He was sent home the same day, with special food that helped him to heal quickly but was safe with, despite the incision into his stomach, and with strong pain killers for the first few days. He spent a week healing in a confined area to control his natural bounce, and recently came in for his annual vaccine and took the opportunity to thank Julia by covering her with kisses!
He is a very lucky little dog. Without the operation his intestines might well have become perforated resulting in a fatal peritonitis, or he may have simply faded away, as he was unable to keep any food down. The whole Mewes team that day became involved with his emergency care, and we are thrilled that he has made such a perfect recovery.
Age: 15 years
Ben is a 15 year old Jack Russell terrier with a vet phobia. Despite all the loving ways in which Julia has cared for him over the years, diagnosing and managing his early kidney disease, sorting out his rotten teeth, solving his prostate problems and getting his wonky legs mended, he really still does not love her, and in particular hates her touching his paws.
But Julia really thought she was up against it when at 13 ½ years of age he developed a bleeding mass near his anus. With his 3 year history of progressive kidney problems she was relunctant to suggest surgery, so she and Ben's owners agreed on a medical approach, ie. using injections and tablets to try and get the lumps to reduce in size, rather than cutting them out.
Ben was in and out of the Clinic every month for 6 months, all medications were trialled, but nothing helped, and eventually he had 7 masses around his bottom, which were bleeding and obviously distressing him. The buster collar became his permanent attire.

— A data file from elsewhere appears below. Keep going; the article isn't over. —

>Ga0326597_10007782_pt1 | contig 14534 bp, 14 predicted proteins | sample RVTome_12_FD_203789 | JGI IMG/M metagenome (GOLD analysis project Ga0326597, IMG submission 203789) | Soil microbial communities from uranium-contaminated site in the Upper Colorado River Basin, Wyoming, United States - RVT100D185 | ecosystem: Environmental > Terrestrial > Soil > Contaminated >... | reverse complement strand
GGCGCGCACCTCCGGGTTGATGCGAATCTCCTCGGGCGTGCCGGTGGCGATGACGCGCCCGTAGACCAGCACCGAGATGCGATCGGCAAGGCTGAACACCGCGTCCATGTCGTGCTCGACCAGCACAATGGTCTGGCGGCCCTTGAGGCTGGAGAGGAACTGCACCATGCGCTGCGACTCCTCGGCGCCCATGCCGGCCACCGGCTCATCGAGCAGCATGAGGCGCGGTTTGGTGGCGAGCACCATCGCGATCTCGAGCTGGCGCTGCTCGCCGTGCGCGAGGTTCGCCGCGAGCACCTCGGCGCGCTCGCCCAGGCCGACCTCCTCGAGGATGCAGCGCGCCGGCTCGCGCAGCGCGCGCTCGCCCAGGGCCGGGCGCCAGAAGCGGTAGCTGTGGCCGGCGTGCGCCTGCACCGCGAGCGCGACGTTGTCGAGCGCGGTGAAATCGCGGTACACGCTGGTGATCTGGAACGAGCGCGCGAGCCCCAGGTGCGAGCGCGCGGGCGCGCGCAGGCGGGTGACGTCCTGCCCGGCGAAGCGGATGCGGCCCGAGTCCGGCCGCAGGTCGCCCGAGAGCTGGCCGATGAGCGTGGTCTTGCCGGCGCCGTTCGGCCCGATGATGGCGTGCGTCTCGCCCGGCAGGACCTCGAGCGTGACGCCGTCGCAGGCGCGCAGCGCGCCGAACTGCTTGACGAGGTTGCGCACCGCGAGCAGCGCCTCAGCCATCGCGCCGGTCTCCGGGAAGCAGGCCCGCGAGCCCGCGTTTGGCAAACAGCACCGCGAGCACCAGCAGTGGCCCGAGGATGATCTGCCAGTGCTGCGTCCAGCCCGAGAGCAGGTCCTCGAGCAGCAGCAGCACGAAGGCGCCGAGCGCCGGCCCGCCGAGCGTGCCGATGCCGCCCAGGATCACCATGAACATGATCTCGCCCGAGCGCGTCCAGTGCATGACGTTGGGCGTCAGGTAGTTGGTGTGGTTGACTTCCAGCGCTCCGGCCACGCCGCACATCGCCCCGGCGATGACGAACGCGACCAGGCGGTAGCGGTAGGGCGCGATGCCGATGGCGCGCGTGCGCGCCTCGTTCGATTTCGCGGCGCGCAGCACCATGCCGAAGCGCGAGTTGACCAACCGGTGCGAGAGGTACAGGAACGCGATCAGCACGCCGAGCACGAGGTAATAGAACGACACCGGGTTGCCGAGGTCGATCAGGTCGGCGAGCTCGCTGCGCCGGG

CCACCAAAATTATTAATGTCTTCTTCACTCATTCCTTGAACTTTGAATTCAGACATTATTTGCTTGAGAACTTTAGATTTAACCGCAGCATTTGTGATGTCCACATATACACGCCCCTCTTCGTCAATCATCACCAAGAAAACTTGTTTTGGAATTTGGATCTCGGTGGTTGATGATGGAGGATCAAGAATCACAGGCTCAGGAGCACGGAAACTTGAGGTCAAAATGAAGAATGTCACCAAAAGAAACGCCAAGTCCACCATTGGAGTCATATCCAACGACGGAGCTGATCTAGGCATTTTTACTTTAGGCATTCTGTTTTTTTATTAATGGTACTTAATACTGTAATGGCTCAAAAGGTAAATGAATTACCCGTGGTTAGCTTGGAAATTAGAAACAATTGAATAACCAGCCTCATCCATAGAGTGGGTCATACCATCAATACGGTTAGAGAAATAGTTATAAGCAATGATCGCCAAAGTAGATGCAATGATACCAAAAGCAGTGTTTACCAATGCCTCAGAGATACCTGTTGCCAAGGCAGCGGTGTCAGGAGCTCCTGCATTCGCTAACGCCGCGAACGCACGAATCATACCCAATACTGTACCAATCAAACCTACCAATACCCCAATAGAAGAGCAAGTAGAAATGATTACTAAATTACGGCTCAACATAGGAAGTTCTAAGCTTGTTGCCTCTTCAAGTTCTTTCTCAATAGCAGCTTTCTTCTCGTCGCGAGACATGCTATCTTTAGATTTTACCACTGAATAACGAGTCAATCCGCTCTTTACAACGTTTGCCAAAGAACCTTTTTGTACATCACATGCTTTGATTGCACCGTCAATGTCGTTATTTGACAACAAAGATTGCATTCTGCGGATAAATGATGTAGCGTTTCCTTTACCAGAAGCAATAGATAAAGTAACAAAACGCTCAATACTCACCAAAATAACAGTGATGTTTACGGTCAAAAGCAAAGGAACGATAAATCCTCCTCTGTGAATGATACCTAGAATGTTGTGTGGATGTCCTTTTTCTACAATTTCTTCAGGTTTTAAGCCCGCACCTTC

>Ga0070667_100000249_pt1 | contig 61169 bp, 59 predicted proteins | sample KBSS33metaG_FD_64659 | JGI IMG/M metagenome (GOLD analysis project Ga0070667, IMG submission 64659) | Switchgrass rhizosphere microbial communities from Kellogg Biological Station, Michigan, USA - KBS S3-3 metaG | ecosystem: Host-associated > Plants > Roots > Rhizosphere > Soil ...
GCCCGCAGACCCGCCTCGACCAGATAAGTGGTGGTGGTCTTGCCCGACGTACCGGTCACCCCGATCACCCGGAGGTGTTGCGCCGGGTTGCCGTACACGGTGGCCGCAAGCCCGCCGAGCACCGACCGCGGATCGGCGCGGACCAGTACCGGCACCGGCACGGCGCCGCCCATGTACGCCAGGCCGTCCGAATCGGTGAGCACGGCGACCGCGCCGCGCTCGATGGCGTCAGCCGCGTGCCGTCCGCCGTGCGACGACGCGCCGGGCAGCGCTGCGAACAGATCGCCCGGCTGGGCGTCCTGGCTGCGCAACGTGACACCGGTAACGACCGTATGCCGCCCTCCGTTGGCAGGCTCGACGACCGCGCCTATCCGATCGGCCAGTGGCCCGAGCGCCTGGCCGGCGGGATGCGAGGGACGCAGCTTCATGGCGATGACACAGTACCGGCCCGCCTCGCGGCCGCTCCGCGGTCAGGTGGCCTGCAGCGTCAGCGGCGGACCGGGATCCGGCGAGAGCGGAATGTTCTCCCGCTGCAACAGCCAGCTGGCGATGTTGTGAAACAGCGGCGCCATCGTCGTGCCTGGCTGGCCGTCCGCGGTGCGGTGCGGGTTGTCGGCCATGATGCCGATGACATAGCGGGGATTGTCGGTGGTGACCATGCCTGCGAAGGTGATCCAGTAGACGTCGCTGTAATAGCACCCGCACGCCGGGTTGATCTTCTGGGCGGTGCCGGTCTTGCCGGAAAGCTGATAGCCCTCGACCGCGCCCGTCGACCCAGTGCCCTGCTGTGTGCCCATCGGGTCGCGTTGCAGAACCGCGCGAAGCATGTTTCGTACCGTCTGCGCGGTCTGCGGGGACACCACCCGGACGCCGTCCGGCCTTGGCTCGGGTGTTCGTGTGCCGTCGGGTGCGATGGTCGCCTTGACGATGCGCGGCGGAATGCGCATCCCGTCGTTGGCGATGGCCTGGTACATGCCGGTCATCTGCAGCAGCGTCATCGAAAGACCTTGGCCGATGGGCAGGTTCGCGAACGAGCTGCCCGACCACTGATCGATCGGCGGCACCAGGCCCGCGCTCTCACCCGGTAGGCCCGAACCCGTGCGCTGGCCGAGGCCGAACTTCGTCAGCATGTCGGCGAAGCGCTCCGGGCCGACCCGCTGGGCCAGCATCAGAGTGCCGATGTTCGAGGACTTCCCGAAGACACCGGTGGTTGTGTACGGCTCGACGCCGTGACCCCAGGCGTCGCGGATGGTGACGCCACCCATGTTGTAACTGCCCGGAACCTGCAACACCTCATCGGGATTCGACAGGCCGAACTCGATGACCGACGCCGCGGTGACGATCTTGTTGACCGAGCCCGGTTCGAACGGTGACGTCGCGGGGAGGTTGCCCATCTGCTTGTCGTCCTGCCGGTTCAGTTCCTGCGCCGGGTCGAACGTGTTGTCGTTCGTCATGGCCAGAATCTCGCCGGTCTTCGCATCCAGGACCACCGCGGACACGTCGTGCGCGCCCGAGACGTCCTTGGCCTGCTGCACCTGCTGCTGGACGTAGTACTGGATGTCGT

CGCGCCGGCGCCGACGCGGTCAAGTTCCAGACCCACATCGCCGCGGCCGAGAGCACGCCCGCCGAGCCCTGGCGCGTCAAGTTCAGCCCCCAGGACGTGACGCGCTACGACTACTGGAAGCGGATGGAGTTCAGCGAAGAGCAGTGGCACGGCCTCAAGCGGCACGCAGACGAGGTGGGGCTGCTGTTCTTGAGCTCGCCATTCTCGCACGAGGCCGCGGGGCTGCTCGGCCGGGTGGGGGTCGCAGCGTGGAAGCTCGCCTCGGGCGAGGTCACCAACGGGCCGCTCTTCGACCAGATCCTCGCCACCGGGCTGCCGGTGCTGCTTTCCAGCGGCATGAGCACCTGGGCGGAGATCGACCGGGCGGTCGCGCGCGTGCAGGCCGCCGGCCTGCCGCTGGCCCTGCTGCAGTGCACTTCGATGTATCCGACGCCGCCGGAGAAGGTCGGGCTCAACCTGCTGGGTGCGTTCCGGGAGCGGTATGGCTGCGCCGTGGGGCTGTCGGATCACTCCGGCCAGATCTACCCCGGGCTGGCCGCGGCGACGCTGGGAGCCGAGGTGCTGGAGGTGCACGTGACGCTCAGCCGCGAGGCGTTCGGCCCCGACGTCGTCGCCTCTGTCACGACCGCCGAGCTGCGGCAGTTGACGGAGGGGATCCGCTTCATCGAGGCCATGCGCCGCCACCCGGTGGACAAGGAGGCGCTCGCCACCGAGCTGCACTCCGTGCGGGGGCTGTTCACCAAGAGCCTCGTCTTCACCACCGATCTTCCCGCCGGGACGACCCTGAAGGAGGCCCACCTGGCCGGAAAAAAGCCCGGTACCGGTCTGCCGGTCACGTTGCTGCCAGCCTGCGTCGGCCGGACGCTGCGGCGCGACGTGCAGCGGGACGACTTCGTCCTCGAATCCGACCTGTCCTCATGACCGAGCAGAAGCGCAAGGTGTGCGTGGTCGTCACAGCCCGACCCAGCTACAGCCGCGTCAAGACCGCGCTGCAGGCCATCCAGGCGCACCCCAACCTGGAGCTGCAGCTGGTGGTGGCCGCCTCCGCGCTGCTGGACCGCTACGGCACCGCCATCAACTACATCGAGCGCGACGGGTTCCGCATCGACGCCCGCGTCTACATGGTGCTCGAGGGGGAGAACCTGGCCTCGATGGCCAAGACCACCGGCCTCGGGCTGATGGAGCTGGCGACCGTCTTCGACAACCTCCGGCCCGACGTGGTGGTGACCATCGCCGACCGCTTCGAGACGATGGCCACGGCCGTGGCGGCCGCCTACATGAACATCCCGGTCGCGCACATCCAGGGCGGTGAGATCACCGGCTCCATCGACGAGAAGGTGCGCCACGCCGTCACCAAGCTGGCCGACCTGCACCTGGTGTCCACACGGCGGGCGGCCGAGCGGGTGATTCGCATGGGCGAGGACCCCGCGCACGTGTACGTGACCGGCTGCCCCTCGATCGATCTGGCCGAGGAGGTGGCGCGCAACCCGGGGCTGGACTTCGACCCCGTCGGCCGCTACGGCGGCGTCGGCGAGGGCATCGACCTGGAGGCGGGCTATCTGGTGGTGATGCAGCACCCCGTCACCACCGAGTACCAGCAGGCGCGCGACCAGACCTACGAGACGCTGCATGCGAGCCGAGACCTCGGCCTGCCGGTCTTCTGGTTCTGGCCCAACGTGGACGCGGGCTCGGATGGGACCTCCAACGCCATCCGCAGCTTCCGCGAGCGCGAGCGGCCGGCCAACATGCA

After his 14th birthday, Julia finally proposed a better solution: to risk an anaesthetic to castrate him surgically, as his quality of life was now being affected. Most anal masses respond to castration, but it would be a bold move in such an old dog with pre-existing kidney problems.
The nursing team that day in April 2011 ensured he received constant intravenous fluid therapy into his front leg (despite his protests about not wanting his paw touched!). This kept his kidneys as protected as possible. His pockets were picked, and Julia kept her fingers crossed.
He has just been back for a routine vaccine, now 15 years old, and Julia was thrilled to record that all his anal masses have disappeared! He no longer needs a buster collar, so can get on with the business of trying to amputate her fingers more thoroughly should she mention clipping his claws!
He may not appreciate our efforts, but his owners certainly do. There is now little risk that his problem will ever recur and he can get on with enjoying his life again.
Age: 3 years
Monty was seen at our clinic after a road traffic accident. He was referred to us from PET's - our Out-Of-Hour's emergency clinic. He was admitted for x-rays of his thorax, abdomen and hind leg, as he had a suspected fracture. He had also incurred wounds on his hind leg.